Stick to a schedule
Set time aside daily for training sessions. When teaching your dog something new, daily training sessions are necessary. As he grows older and you are mainly reinforcing previous lessons, then the sessions can become weekly or twice a week. A designated schedule that runs daily offers predictability and stability for your dog. Dogs like predictability, especially regarding their basic needs such as food, shelter, and safety. Inconsistency in a day-to-day schedule contributes to a pet’s anxiety. A routine or schedule reduces your dog’s stress and provides him a leeway to enjoy life. It also affects your dogs’ responsiveness to the training keeping it at a high level.
Make training sessions short and fun
Dogs, just like children, have a short concentration span. Ideally, training sessions should last for 15 minutes or less. You can train, rest or play then resume. During the session, keep things interesting by switching up different skills. Practice new skills and polish up on old ones. Use some chew toys and brightly colored items that will hook your dogs’ attention. Introducing the fun factor reduces the tension associated with the pressure to grasp a new concept and builds trust and a strong bond. Use games to train your dog since it is easier to learn when he is having fun.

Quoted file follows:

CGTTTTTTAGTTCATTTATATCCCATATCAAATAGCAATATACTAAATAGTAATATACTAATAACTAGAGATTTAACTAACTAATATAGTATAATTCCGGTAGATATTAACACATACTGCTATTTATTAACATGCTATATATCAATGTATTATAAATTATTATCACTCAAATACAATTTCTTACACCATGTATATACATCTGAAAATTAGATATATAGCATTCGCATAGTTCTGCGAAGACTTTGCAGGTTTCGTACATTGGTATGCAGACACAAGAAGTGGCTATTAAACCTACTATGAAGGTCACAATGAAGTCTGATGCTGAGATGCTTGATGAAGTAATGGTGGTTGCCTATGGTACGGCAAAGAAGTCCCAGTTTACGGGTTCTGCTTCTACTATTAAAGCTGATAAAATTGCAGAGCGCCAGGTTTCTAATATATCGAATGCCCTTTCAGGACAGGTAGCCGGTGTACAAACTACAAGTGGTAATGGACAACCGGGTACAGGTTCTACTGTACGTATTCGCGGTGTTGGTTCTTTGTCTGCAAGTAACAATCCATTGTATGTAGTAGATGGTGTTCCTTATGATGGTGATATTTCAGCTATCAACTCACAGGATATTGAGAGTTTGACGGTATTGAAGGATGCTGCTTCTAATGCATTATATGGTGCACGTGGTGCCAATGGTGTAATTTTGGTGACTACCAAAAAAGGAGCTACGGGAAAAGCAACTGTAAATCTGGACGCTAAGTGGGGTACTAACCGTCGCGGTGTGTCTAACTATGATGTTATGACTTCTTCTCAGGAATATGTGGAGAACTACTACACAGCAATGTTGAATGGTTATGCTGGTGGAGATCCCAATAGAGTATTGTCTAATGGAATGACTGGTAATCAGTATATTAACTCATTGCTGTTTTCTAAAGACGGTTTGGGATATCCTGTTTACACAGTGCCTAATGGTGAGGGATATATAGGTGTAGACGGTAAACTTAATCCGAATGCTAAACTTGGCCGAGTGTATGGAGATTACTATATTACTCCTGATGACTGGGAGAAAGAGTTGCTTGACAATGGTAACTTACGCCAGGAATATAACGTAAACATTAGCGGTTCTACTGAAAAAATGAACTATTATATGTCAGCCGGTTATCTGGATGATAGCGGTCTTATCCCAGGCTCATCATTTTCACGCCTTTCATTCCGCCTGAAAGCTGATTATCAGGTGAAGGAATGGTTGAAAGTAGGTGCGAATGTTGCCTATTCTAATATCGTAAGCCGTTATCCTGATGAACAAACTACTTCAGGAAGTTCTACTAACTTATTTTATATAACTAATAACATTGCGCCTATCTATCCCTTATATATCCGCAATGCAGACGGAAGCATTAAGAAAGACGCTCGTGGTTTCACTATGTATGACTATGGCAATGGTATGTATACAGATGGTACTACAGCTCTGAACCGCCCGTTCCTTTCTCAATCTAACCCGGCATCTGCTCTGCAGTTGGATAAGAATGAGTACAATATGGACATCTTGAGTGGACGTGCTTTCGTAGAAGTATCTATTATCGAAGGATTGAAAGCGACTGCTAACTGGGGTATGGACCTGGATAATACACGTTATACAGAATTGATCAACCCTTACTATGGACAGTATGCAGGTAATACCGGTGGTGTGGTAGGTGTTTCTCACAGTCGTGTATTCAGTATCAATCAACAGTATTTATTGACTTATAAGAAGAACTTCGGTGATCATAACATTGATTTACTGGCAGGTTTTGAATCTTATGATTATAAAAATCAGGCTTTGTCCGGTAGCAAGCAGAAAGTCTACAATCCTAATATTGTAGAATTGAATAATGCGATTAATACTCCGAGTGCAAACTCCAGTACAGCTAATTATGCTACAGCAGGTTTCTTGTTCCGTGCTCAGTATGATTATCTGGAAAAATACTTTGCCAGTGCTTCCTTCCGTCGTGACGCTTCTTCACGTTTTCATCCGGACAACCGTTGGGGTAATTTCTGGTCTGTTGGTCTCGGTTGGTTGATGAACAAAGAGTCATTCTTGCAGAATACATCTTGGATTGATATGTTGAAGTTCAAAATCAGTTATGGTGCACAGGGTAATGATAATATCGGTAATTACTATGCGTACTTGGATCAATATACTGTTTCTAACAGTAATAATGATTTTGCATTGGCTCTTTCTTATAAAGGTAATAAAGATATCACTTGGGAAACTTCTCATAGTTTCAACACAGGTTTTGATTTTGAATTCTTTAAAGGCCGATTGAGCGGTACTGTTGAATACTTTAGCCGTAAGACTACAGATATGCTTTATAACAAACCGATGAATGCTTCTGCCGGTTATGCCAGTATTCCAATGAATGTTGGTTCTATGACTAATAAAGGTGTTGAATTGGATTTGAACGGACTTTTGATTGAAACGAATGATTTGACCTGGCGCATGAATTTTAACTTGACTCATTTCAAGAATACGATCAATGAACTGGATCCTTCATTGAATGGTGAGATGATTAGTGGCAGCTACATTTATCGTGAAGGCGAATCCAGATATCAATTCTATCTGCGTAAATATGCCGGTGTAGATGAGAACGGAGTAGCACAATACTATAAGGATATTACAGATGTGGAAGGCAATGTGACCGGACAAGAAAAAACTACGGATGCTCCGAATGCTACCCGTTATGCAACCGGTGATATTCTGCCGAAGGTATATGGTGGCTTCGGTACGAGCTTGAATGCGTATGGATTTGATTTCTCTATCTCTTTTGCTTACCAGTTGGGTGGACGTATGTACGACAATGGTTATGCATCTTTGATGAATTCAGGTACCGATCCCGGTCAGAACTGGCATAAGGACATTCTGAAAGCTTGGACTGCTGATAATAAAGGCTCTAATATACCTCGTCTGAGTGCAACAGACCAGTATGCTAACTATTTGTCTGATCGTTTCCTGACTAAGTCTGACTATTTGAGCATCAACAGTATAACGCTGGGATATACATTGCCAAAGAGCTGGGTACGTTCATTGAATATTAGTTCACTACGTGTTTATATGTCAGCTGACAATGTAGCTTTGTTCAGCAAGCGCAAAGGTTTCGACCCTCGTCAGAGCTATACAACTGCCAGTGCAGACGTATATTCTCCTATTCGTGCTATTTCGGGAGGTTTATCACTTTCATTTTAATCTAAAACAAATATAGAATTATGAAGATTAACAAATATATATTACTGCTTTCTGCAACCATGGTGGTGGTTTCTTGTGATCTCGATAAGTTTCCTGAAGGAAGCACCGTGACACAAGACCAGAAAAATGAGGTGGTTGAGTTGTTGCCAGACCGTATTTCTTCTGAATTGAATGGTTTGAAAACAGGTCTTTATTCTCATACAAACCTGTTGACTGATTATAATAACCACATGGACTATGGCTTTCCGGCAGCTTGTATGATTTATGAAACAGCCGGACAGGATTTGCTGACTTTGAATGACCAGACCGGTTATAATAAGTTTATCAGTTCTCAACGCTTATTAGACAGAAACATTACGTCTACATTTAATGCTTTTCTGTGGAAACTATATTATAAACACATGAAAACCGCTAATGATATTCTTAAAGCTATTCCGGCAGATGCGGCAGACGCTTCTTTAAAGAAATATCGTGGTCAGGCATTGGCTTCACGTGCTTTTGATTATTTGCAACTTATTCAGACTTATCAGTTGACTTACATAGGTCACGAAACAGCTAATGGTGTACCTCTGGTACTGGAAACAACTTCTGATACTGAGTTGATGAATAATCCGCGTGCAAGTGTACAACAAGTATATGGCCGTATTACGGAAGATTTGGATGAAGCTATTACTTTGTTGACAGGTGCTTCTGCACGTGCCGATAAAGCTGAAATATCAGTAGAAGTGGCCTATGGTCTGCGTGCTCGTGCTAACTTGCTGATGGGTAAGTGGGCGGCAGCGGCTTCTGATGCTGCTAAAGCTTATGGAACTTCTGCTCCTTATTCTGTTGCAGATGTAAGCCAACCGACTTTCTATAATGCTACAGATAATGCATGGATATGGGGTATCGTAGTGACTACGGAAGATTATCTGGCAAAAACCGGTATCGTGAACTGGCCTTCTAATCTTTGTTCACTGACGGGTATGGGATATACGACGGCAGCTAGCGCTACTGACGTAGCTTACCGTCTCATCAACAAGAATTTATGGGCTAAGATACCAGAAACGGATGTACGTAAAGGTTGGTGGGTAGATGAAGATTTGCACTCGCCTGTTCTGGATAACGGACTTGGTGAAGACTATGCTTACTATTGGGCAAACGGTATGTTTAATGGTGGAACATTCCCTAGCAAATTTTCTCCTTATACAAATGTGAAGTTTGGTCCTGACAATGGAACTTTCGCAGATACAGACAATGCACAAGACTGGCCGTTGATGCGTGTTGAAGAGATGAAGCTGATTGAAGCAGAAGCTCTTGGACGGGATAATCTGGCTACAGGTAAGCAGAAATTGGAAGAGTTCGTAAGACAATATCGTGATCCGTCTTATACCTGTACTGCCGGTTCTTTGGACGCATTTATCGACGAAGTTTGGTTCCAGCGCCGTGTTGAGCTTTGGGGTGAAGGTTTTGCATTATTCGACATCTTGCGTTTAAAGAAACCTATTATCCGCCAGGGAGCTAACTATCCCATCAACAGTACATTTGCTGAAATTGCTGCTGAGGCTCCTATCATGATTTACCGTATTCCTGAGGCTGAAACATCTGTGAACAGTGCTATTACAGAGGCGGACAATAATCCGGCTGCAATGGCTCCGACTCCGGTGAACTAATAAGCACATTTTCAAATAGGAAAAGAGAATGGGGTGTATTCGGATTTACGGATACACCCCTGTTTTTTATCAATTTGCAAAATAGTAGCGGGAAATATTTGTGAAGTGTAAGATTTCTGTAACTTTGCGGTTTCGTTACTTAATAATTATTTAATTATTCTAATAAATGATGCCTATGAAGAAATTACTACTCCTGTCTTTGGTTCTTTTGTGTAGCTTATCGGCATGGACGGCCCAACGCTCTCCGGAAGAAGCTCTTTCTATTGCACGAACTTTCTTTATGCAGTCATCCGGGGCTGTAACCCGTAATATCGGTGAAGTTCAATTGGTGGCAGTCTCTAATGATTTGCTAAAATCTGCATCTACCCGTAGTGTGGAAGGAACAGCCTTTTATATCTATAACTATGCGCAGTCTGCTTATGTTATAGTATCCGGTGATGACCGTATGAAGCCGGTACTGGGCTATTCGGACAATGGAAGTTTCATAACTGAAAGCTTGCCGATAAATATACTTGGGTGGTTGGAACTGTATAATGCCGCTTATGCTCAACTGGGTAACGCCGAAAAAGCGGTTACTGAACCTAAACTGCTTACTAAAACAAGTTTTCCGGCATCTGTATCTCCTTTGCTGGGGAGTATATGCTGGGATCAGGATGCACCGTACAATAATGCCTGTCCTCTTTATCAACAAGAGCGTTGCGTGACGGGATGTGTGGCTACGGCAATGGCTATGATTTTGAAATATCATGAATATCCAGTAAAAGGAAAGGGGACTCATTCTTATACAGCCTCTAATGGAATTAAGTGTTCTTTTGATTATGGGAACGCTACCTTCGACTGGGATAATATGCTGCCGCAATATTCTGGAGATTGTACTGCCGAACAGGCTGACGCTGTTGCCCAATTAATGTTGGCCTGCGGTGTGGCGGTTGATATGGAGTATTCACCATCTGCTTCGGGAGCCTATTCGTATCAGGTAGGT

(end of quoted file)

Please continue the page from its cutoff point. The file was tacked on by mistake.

Use positive reinforcement
Immediate consequences for your dog’s behavior is a great way to learn. Good behavior should result in something rewarding such as a treat, belly rub, or playtime with his friends. Consequently, your dog is likely to repeat that behavior more often. If an action causes an unpleasant consequence, such as losing toys or being ignored, he is less likely to indulge in that behavior. Discouraging lousy behavior doesn’t need to involve intimidation or pain. Intimidation and pain inadvertently may translate differently for your dog. He may result in being afraid of you or doing certain things, such as excitedly responding to visitors.
Start with small steps